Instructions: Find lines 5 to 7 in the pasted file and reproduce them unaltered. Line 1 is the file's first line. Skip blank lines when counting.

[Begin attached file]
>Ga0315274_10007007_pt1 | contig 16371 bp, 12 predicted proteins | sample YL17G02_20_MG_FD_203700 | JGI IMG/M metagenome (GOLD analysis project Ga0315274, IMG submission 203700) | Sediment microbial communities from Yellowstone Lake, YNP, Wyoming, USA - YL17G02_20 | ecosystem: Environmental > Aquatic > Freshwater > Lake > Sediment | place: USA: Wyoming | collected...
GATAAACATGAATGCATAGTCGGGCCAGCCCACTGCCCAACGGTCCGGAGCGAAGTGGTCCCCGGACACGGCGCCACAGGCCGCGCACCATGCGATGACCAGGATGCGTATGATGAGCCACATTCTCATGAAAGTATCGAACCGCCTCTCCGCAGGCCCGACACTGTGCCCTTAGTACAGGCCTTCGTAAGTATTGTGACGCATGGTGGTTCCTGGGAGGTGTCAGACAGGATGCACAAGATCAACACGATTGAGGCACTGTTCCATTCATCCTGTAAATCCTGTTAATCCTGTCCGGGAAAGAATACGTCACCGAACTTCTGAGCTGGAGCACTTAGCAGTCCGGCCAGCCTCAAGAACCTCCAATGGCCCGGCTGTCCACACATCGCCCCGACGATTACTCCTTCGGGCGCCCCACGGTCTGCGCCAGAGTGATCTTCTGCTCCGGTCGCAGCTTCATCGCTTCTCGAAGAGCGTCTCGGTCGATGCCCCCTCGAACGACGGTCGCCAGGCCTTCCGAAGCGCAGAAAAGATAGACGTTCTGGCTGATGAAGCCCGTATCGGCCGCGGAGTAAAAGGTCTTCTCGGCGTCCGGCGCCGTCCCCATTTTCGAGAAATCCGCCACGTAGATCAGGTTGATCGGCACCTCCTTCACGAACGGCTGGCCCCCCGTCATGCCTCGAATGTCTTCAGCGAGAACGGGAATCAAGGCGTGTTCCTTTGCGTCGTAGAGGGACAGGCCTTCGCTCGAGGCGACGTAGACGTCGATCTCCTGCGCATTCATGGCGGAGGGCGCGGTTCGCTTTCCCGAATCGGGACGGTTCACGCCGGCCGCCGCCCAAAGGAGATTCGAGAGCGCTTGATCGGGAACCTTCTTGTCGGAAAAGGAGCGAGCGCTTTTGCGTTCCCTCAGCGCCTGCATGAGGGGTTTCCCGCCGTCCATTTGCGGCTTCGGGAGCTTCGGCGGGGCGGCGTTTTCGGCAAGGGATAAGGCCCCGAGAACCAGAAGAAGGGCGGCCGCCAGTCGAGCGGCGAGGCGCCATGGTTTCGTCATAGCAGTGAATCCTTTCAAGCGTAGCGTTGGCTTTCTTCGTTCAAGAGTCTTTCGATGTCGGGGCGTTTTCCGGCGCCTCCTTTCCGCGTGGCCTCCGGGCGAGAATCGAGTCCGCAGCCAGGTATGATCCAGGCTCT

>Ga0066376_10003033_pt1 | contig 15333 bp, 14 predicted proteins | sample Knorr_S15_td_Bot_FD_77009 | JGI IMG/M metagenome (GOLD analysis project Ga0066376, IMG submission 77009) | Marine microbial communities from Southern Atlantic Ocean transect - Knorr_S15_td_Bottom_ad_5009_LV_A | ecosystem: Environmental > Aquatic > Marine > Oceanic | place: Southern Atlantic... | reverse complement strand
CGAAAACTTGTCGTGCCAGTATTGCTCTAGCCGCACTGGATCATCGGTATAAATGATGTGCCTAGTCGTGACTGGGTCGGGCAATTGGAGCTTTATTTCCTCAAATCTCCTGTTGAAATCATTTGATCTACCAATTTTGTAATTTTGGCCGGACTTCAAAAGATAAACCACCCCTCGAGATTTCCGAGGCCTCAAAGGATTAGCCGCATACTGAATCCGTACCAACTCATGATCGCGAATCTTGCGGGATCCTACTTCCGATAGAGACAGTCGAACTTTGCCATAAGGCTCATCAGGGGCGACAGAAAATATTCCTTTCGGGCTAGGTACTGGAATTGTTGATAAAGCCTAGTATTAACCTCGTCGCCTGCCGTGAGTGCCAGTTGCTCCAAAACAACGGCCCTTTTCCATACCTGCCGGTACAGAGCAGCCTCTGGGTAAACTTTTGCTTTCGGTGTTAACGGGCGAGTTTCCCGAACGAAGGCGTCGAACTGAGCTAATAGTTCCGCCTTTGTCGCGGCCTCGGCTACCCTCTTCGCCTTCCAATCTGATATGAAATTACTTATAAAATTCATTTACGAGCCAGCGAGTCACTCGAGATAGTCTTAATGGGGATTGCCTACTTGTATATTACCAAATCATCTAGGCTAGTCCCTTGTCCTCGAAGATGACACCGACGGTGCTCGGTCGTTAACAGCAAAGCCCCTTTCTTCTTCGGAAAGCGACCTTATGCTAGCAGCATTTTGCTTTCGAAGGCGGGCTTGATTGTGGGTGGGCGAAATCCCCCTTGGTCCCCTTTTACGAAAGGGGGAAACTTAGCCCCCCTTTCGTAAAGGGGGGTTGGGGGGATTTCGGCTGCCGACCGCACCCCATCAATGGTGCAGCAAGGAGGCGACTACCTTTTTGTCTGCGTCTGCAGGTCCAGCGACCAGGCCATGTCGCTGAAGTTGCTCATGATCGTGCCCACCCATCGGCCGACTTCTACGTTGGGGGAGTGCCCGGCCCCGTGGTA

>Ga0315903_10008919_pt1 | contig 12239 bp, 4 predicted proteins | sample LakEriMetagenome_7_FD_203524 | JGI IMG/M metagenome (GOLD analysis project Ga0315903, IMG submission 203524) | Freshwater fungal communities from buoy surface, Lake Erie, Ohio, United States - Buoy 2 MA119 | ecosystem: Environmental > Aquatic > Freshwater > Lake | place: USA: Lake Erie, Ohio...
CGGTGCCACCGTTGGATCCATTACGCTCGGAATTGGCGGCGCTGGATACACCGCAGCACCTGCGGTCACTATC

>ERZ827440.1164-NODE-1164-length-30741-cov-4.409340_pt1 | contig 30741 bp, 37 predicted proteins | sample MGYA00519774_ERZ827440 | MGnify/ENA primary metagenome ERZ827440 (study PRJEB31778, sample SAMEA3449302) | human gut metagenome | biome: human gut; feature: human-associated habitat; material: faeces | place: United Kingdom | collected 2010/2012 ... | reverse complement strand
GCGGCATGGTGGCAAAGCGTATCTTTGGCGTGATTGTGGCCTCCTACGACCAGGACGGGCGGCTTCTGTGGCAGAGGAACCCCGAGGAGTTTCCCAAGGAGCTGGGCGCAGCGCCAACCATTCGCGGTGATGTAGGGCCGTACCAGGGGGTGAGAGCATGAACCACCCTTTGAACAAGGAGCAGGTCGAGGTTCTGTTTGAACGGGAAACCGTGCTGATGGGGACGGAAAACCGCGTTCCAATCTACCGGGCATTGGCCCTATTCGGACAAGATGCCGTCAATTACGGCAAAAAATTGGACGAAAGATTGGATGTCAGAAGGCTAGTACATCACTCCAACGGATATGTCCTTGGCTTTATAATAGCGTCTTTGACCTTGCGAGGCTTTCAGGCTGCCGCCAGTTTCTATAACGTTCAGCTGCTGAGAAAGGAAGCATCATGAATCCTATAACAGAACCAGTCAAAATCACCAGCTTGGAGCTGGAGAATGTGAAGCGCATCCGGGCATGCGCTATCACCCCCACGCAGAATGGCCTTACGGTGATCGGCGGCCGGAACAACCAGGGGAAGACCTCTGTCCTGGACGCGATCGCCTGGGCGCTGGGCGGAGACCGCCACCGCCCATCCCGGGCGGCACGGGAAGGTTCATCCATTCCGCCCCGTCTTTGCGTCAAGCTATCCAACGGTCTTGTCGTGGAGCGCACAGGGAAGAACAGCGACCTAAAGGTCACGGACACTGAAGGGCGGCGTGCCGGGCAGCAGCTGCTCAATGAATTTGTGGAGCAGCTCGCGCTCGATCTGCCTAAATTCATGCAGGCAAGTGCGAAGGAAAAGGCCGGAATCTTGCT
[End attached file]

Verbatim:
>Ga0315903_10008919_pt1 | contig 12239 bp, 4 predicted proteins | sample LakEriMetagenome_7_FD_203524 | JGI IMG/M metagenome (GOLD analysis project Ga0315903, IMG submission 203524) | Freshwater fungal communities from buoy surface, Lake Erie, Ohio, United States - Buoy 2 MA119 | ecosystem: Environmental > Aquatic > Freshwater > Lake | place: USA: Lake Erie, Ohio...
CGGTGCCACCGTTGGATCCATTACGCTCGGAATTGGCGGCGCTGGATACACCGCAGCACCTGCGGTCACTATC

>ERZ827440.1164-NODE-1164-length-30741-cov-4.409340_pt1 | contig 30741 bp, 37 predicted proteins | sample MGYA00519774_ERZ827440 | MGnify/ENA primary metagenome ERZ827440 (study PRJEB31778, sample SAMEA3449302) | human gut metagenome | biome: human gut; feature: human-associated habitat; material: faeces | place: United Kingdom | collected 2010/2012 ... | reverse complement strand